Project Details:

CONSTRUCTION COST: $205m ($4820 PER SQM)

START DATE: January 2009

EARLY WORKS CONSTRUCTION START: April 2011

EARLY WORKS COMPLETION: February 2012

MAIN WORKS CONSTRUCTION START: February 2012

MAIN WORKS COMPLETION DATE: May 2014

SITE AREA: total building area 43,500sqm, usable floor area 22,050sqm, 18 floors: 4 basements and 14 floors (above ground)

CLIENT: University of Technology, Sydney

PROJECT MANAGER: Denton Corker Marshall

ARCHITECT AND INTERIOR ARCHITECT: Denton Corker Marshall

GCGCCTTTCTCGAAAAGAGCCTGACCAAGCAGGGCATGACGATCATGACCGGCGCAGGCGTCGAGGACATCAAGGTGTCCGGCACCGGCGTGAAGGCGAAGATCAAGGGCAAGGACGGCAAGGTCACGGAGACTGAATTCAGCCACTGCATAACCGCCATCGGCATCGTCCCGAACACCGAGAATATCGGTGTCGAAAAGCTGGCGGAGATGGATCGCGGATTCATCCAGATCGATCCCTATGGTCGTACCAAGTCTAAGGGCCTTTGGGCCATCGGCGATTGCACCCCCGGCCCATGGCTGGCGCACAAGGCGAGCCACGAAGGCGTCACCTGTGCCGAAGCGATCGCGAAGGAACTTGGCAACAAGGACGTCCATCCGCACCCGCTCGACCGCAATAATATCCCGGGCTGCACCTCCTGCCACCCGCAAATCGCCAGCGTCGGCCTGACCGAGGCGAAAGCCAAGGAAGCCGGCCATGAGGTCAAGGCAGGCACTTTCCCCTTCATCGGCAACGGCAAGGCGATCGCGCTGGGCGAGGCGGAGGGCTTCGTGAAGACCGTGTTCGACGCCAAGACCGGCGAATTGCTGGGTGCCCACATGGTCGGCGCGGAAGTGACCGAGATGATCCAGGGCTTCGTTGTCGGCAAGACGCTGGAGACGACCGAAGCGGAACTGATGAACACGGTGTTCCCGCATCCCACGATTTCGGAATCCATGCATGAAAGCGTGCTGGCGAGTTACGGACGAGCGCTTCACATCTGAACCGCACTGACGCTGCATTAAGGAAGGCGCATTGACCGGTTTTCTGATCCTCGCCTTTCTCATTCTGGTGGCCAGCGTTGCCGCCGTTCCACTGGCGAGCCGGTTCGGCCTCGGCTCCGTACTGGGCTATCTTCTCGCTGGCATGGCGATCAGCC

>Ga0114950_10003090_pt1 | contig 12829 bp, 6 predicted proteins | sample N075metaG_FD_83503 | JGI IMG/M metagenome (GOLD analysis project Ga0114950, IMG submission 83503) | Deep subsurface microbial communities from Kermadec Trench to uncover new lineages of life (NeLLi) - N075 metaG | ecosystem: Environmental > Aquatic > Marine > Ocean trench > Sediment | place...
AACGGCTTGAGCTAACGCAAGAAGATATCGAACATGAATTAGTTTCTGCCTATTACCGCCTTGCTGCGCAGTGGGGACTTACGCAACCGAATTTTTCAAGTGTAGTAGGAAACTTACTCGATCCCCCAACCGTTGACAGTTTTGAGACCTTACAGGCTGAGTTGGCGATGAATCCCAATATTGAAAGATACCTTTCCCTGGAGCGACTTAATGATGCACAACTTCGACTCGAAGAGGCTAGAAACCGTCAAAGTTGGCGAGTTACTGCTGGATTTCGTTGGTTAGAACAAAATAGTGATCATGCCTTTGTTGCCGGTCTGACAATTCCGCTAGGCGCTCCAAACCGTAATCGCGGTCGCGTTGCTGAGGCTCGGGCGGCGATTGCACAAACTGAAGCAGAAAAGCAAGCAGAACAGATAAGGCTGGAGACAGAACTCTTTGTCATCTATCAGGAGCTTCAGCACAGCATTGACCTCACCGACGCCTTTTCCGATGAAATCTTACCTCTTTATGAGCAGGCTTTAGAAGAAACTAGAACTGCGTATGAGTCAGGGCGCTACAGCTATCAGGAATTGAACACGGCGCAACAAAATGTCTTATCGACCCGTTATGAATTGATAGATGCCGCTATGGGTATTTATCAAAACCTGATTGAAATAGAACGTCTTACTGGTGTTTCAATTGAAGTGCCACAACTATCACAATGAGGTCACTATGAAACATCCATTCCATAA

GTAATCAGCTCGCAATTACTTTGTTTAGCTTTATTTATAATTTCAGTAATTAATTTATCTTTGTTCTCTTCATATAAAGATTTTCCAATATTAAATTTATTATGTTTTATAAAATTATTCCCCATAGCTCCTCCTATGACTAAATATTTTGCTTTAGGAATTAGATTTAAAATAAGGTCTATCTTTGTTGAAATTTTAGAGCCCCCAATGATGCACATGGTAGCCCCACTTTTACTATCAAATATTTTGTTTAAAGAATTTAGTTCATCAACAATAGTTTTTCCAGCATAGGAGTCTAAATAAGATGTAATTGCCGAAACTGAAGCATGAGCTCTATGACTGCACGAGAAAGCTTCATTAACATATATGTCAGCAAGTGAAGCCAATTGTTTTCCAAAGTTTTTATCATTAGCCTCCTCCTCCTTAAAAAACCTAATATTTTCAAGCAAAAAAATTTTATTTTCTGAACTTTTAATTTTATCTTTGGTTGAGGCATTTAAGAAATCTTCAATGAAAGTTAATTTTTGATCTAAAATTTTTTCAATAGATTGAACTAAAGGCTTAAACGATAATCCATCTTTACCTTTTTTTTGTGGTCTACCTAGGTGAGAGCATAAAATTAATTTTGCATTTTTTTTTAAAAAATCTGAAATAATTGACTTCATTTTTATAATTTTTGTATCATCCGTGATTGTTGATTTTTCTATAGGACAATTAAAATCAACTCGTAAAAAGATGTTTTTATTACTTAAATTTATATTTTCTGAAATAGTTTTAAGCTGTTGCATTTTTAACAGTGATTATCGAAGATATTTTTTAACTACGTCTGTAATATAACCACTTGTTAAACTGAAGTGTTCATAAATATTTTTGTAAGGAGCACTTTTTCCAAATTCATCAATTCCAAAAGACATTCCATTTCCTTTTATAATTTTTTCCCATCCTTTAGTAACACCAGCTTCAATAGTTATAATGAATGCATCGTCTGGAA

PLANNING: JBA Urban Planning

QUANTITY SURVEYOR AND BUILDING CERTIFIER: Group DLA

STRUCTURAL, CIVIL, FACADES AND ESD: Aurecon

MECHANICAL AND ELECTRICAL: Waterman AHW

SPECIALIST LIGHTING: Electrolight

FIRE AND HYDRAULICS: Arup

VERTICAL TRANSPORTATION AND FIRE SAFETY: Aecom

ACOUSTICS AND VIBRATION: Renzo Tonin & Associates

TRAFFIC: Halcrow, GTA Consultants

LANDSCAPE ARCHITECTS: Taylor Brammer

ACCESS: Morris Goding

OH&S: Architecture & Access

TESTING AND COMMISSIONING: Norman Disney & Young

CONTRACTOR: Lend Lease.

WAYFINDING CONSULTANTS: Brandculture

Article by Claire McCaughan, as featured in  Architectural Review Asia Pacific.